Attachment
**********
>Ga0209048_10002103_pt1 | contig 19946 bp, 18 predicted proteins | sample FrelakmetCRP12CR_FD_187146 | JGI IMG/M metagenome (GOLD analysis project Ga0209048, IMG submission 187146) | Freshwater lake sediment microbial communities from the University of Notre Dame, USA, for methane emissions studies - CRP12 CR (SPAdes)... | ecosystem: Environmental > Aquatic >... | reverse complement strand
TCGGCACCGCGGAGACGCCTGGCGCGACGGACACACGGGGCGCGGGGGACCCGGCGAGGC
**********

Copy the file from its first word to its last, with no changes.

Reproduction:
>Ga0209048_10002103_pt1 | contig 19946 bp, 18 predicted proteins | sample FrelakmetCRP12CR_FD_187146 | JGI IMG/M metagenome (GOLD analysis project Ga0209048, IMG submission 187146) | Freshwater lake sediment microbial communities from the University of Notre Dame, USA, for methane emissions studies - CRP12 CR (SPAdes)... | ecosystem: Environmental > Aquatic >... | reverse complement strand
TCGGCACCGCGGAGACGCCTGGCGCGACGGACACACGGGGCGCGGGGGACCCGGCGAGGC